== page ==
Do you mean that?
Nope, probably not, just threw it in there to make sure you realise the GT4 is a step on. The grip it generates is outrageous, and I’m not sure the GT3 steers with as much purity – there’s real resistance through the steering, making you aware of the forces you’re overcoming. I’m not sure it’s as tingly with feedback as the old Cayman R’s hydraulic set-up, but it’s more direct and quicker of rack.
But it inspires confidence?
Completely. You never have any doubt that the GT4 will steer exactly where you want it to at precisely the instant that you want it to. As a driver it doesn’t give you many excuses. And the brakes are stellar. The car I drove had PCCB and bar the occasional low speed squeak they were fabulous to use, just so powerful and easy to modulate. A real highlight, in fact.
Any weak points?
None that really deserve mentioning, but I do think you can tell the engine isn’t a pure-bred Porsche Motorsport unit. It doesn’t rev with quite the same frenzy and snarl and snap, but any deficiency in that area is masked by the noise – it sounds gutturally wonderful, much louder and angrier than in a 911 Carrera S. And with less weight to work against it has great torque, and, above 5,500rpm where the Variocam system gives it both barrels, real 911-threatening turn of pace.
The gearbox is a honey, too. Same basic transmission as a Cayman GTS, but the lever has been cut down by 20mm, so the shifts feel very punchy, you just jab the lever around the gate, and if you have the Sport button pressed, it does the rev matching for you. In fact that is the only thing the Sport button does. One drawback to the gearbox though – those Cayman GTS ratios are too long for the GT4.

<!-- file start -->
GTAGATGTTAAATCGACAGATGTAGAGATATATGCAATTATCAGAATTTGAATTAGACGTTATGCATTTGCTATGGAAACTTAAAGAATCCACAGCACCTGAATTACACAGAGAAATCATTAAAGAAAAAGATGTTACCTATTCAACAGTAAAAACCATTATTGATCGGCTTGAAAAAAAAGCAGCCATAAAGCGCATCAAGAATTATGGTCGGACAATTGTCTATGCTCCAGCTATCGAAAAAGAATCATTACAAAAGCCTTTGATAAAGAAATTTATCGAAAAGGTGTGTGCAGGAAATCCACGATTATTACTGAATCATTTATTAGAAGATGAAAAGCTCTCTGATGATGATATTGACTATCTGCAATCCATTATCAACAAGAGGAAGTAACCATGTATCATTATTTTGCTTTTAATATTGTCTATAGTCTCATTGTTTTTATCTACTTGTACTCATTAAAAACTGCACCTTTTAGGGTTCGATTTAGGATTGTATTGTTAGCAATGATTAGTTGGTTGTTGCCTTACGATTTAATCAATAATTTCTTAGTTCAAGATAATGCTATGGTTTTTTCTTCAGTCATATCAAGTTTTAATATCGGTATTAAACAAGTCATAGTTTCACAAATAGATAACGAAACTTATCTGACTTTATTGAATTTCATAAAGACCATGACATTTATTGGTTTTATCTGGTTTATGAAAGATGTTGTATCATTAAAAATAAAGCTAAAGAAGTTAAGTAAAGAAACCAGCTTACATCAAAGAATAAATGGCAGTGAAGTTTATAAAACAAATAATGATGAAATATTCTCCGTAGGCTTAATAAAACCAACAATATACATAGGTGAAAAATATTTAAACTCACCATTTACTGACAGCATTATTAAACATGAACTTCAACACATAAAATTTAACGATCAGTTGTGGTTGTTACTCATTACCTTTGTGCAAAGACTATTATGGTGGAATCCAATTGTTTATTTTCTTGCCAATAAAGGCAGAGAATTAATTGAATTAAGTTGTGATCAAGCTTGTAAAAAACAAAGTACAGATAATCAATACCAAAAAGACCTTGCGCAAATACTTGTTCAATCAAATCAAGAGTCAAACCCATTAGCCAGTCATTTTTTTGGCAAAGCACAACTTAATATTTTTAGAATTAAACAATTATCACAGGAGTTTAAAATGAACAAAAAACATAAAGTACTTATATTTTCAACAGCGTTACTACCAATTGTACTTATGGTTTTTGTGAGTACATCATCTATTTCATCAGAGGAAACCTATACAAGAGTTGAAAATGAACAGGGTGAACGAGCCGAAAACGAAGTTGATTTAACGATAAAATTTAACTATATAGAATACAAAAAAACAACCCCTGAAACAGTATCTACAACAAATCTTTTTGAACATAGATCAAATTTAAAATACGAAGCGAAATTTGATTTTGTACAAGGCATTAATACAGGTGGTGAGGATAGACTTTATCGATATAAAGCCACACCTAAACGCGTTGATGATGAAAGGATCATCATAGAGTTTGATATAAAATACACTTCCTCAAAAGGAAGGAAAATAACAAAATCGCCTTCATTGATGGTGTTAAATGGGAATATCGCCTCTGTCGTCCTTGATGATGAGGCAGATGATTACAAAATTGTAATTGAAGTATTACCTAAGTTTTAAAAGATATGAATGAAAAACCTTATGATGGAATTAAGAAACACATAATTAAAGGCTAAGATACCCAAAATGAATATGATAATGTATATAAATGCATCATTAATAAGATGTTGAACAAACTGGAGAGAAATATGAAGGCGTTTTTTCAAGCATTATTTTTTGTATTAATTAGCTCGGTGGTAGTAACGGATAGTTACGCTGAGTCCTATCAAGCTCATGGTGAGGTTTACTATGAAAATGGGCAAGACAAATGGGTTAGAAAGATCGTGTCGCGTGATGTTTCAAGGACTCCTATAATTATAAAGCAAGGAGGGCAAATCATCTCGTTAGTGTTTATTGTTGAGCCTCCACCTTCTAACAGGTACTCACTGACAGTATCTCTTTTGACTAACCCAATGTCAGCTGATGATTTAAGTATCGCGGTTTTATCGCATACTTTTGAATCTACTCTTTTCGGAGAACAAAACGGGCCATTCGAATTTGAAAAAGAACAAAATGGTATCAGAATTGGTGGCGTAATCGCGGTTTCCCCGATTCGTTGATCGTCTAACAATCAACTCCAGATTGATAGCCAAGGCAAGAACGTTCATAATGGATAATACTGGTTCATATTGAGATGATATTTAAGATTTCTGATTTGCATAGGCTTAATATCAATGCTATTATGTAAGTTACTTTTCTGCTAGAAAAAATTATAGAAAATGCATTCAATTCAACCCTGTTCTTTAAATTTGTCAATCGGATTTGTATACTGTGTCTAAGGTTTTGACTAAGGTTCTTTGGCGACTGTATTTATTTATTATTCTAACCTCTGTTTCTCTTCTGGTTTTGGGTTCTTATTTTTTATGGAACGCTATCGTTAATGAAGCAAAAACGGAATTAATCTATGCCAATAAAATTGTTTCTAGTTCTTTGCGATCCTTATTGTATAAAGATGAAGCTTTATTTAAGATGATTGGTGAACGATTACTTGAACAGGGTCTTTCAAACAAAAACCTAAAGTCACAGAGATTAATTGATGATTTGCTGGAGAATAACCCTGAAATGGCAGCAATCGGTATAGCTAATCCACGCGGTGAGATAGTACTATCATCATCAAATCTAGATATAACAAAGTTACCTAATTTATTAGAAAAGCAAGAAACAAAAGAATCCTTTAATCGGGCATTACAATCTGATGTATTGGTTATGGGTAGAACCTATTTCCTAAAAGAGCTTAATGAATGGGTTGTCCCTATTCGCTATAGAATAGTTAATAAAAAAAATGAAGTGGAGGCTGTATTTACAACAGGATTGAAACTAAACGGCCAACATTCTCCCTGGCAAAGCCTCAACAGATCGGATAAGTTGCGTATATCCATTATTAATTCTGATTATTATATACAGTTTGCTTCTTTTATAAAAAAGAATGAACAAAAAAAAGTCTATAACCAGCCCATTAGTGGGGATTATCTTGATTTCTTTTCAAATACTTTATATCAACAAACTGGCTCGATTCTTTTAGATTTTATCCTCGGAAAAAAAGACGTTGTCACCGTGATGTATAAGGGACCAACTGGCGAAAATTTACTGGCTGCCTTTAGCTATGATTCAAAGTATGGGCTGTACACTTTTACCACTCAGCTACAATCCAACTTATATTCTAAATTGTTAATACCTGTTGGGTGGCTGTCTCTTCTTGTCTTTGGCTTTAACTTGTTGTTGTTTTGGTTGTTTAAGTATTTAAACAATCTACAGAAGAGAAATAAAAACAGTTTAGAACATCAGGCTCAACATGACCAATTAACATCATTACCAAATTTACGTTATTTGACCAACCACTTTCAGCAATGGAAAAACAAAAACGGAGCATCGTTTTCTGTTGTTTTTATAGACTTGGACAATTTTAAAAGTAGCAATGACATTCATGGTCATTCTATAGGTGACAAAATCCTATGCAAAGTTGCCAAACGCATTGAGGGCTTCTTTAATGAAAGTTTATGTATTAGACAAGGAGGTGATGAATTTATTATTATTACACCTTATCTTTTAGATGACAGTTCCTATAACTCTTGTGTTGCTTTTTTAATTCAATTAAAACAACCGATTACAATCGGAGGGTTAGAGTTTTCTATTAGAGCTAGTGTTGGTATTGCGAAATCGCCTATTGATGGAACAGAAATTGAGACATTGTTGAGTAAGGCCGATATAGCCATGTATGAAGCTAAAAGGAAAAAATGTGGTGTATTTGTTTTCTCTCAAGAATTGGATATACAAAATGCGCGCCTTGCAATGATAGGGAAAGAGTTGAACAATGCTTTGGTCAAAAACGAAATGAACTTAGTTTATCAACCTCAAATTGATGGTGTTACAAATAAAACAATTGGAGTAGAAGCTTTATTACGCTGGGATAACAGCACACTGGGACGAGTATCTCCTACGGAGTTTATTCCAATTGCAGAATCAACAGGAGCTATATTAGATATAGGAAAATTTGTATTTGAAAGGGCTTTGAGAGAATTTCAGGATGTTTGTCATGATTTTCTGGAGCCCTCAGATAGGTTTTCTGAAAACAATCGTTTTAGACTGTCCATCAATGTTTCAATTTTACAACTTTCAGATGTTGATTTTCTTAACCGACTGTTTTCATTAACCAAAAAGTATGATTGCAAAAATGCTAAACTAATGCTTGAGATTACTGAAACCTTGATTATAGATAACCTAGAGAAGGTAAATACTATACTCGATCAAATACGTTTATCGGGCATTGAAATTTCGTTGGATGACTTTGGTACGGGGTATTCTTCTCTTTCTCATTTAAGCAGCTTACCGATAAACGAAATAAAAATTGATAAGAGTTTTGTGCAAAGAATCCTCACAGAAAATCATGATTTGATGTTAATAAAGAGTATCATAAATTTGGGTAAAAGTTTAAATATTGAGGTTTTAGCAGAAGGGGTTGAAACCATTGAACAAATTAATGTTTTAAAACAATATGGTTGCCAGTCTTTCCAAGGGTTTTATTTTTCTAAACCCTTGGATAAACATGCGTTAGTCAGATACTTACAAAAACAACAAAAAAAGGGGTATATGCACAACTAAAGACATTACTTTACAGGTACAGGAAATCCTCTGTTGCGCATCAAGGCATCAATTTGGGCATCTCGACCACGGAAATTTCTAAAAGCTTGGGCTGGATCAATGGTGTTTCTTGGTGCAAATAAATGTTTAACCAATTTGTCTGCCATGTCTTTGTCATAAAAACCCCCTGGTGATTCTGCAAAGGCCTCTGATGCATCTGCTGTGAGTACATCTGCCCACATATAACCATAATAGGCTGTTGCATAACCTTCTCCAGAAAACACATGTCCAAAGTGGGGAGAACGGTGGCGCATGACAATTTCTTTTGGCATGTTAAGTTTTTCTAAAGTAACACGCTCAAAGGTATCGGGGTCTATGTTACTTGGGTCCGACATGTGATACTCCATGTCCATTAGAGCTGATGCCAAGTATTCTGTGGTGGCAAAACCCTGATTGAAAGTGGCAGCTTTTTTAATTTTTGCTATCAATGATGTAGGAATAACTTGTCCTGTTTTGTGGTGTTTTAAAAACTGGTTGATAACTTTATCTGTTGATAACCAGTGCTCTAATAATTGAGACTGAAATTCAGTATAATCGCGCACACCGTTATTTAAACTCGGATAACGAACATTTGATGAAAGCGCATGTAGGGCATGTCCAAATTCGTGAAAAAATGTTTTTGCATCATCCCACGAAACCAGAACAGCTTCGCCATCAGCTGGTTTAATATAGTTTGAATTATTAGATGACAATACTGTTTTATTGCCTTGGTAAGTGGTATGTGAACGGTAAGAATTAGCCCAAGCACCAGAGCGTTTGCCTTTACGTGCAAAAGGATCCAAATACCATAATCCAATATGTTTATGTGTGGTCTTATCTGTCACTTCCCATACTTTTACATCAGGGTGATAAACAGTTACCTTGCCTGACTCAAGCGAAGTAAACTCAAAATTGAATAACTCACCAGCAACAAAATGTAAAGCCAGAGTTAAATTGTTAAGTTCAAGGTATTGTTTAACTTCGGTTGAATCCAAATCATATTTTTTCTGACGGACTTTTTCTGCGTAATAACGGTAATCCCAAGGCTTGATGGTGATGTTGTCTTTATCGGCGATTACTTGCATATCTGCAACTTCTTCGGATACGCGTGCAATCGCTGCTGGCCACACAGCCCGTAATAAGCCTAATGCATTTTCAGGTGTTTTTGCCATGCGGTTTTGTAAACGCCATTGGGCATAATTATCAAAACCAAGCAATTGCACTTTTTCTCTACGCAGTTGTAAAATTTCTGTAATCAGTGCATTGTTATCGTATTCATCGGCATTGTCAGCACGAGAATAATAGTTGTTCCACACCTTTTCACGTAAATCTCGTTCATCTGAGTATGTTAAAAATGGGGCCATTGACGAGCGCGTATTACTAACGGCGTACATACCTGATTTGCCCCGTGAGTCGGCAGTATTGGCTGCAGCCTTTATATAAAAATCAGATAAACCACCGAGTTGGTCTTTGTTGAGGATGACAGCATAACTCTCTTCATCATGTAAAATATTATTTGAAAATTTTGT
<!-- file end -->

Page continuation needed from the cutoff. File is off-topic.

Porsche explains it away by saying that they don’t want people to have to change up during overtaking opportunities, but more sprint-oriented gearing would suit the car better. Don’t bother firming up the standard PASM dampers either – the Nurburgring lap time was achieved with them in normal.
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And what was the ‘Ring time?
It’s 7 minutes 40 seconds. Only 8 seconds slower than a GT3. I reckon that car’s PDK gearbox is probably worth several seconds a lap, and that in truth the GT4 is probably a match for its bigger brother. With more centrally located weight, the way it changes direction is astonishing. Front grip is boundless on the road, the whole car feeling locked to the surface, the suspension rigidly controlled.
It’s no lighter than a GTS, though, is it?
No, it’s the same weight, 1340kg wet. And the reason for that is that many of the new components – and there are over 500 of them – are beefier than those they replace. Look at the size of those brakes – those ceramic discs are a whopping 410mm across, the wheels are 20-inchers, the rear tyres 295-width. Bet the centre of gravity has dropped as a result.
And compared to the GT3?
It’s swings and roundabouts. The GT3 remains the purer, more special car, its bespoke engine revving to 9,000rpm, as opposed to 7,800rpm here. Also part of what makes the GT3 so enthralling is that you have to manage that rear-engined layout, and the naturally better balanced Cayman doesn’t provide that challenge.